Women who frame our world
Who are the women who frame our world? A small gathering of about 100 women met in San Francisco last week to hear from an array of leaders in the creative arts. Organized by Brenda Way, Artistic Director of ODC/Dance, the symposium asked not only who are these women who frame our world, but how do they do it.
The roster of women, I quickly noted, included a lot of Jews. Do Jewish women frame the world differently? Of course they do, given their legacy and upbringing. We are at the end of the generation of post-Holocaust children. My contemporaries and I, first-born American children of Eastern European immigrants with remnants of family who survived the Holocaust, bring a historical landscape into our creative work – it’s embedded in our psyche. For a younger generation of Jewish women, twice-removed from the Holocaust, their landscape intersects with technology rather than victimization. So the frame is both expanding and shifting, as will its contents.
Keynote speaker, Carol Gilligan, now an NYU professor who challenged conventional psychology’s understanding of the development of young girls and women, provided the context for the speakers that followed. Focusing on the voice of women, she says that “we free a creative voice from the blocks that have come to impede it.”
The 89-year-old sculptor Beverly Pepper, Jorie Graham (Pepper’s Pulitzer-Prize-Winning Poet and Harvard Professor daughter), Anna Halpren ( a pioneer in modern dance for therapy and healing), Liz Lerman, (choreographer and writer), and the young artist Tiffany Shlain (award-winning filmmaker familiar to many of us as the woman behind that Barbie-doll movie, “The Tribe”), intimately revealed their method, creative process, their ideas of feminism, and what’s inside their frame.
Moxie, a word akin to chutzpah, is the name of Tiffany Shlain’s production company. And maybe that is what it takes to break down barriers. She begins her talk by making a disclaimer that both her parents are feminists, and despite her blue eyes and blonde hair, she really is a Jew. After completing “The Tribe,” which she remarks, “sold like hot potato latkes,” her creative ventures shifted from defining Jewish identity to wrestling with the distraction of technology. While it brings people together and creates connectedness, she urges us all to follow her family’s tradition of an unplugged Shabbat. Her newest film, “Yelp,” cajoles us to face our fears of unplugging and urges us to plug back in to real relationships. Her work, she believes, is most successful when the film is a catalyst for conversation.
Beverly Pepper uses steel, ceramic, and iron to create monolithic landscapes and sculptures tens of feet higher than she stands. Her first job was in a factory, a lonely place for a Jewish woman from Brooklyn who wanted to be an artist. A bit raunchy in language, she said she’s seen it all . . . social realism, abstract expressionism, pop art and sharks filled with formaldehyde. But Pepper set out on her own course, traversing between homes in the US and Italy. While she creates with tools more familiar to men, her grandmother and mother were strong women who knew no boundaries. “My mother is no pussycat and ‘no’ didn’t exist.”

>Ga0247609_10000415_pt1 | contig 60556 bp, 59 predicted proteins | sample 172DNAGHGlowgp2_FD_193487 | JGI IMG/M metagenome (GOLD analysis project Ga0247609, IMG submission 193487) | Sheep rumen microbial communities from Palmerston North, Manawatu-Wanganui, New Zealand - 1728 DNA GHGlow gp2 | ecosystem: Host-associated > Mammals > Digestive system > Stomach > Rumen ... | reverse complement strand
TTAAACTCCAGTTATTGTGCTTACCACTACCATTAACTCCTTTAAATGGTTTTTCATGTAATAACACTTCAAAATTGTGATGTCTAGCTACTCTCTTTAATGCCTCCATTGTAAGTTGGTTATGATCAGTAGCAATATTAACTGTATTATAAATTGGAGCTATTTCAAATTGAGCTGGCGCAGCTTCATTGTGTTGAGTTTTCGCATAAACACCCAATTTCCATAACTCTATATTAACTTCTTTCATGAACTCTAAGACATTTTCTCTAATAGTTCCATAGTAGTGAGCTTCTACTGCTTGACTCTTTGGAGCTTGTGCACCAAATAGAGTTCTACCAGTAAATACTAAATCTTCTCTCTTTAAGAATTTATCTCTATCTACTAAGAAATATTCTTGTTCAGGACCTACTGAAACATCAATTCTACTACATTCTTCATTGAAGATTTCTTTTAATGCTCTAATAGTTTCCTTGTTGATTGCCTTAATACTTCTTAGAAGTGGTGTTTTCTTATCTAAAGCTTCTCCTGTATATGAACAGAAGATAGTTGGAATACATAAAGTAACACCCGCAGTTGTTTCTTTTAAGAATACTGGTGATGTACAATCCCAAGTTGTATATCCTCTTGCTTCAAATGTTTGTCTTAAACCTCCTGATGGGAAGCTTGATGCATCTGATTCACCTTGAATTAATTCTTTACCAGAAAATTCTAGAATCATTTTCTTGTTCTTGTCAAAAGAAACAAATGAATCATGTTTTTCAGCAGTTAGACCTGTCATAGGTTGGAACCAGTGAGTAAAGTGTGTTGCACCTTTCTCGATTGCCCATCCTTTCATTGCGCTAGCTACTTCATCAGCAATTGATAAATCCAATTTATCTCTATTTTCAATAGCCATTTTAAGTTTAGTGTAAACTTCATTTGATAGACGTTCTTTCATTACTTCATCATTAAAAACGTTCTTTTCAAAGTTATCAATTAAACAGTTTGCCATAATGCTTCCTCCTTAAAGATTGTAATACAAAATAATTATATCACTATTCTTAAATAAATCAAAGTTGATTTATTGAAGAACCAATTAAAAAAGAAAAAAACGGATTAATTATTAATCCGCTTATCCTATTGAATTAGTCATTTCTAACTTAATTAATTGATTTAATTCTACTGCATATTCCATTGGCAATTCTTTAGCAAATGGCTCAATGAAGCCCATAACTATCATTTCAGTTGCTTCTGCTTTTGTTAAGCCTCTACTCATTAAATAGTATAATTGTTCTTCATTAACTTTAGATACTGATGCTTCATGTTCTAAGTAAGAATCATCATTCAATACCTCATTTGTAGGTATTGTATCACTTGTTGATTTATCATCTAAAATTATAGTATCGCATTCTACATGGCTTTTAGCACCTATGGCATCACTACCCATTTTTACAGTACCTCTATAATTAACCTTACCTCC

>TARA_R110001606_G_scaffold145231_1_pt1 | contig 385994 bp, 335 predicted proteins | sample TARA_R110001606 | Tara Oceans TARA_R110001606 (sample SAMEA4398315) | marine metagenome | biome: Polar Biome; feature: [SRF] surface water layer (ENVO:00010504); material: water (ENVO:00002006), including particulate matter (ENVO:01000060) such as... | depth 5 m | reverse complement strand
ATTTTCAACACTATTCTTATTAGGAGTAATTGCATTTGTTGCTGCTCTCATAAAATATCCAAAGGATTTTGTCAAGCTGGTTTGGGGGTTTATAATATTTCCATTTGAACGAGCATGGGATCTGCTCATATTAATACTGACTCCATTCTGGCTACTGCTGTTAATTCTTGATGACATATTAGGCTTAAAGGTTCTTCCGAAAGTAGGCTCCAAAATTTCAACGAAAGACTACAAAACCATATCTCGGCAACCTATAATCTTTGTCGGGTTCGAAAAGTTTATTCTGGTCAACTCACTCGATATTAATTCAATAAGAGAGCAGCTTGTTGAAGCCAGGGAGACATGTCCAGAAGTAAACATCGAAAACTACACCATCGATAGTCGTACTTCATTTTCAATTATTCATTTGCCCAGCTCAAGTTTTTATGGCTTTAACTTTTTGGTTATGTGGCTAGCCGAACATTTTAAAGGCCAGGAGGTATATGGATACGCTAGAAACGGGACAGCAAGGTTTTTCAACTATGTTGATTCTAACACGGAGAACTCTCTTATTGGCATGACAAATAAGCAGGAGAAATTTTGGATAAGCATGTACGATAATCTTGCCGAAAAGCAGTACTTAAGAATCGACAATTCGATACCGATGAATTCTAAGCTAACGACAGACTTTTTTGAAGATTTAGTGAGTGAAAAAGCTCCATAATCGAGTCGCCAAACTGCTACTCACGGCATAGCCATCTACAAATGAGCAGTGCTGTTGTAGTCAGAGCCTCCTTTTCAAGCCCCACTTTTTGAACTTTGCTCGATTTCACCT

Pepper’s daughter, Jorie Graham, read her poetry, including one entitled, “Guantanamo.” The poem, she says, emerged “from a lineage of torture and putting people into ovens.” Technology she frets, moves people toward imagining reality in the vehicle of a virtual reality.
Liz Lerman’s book Hiking the Horizontal was published just weeks before the symposium. Her craft is making distinctions that are not based on hierarchy. The “horizontal” she says, is a metaphor for ideas that don’t compete, but provide balance. Lerman is a Guggenheim fellow, known for using unconventional body types and multi-generational dancers in her work. Yet Lerman, a Reform Jew, explains that classical ballet is her equivalent of Jewish orthodoxy, the place she says, “where I know all the rules and there is a comfort in returning to a place where I don’t have to think.” “Inquiry,” she says, “poses the opportunity to make art.” Anna Halpren, still at work at age 86, is another Guggenheim fellow who stretched the frame of dance to include untrained dancers who could engage in the transformative experience of dance for the purposes of healing and creating community.
Two days of listening to remarkable women drew me back to Carol Gilligan’s original context of a women’s voice. In an interview at the conclusion of the conference, I posed to her a different question. How is a Jewish woman’s voice different from that of other women? And why are so many Jewish women creating and filling frames?
“As a Jew,” she said, “the framework we live in is Christianity. Jews, male or female, have an outsider’s eye. But a Jewish woman is doubly an outsider, where the artist can see the frame from around it and behind it. The spark, the push, the soul, of a Jewish woman emerges from a heritage that is less about images and more about voice . . . where Jewish girls are taught that each holds a piece of the divine and are moved towards its discovery.”
Elizabeth Stone, PhD, is an educational consultant and freelance journalist in San Francisco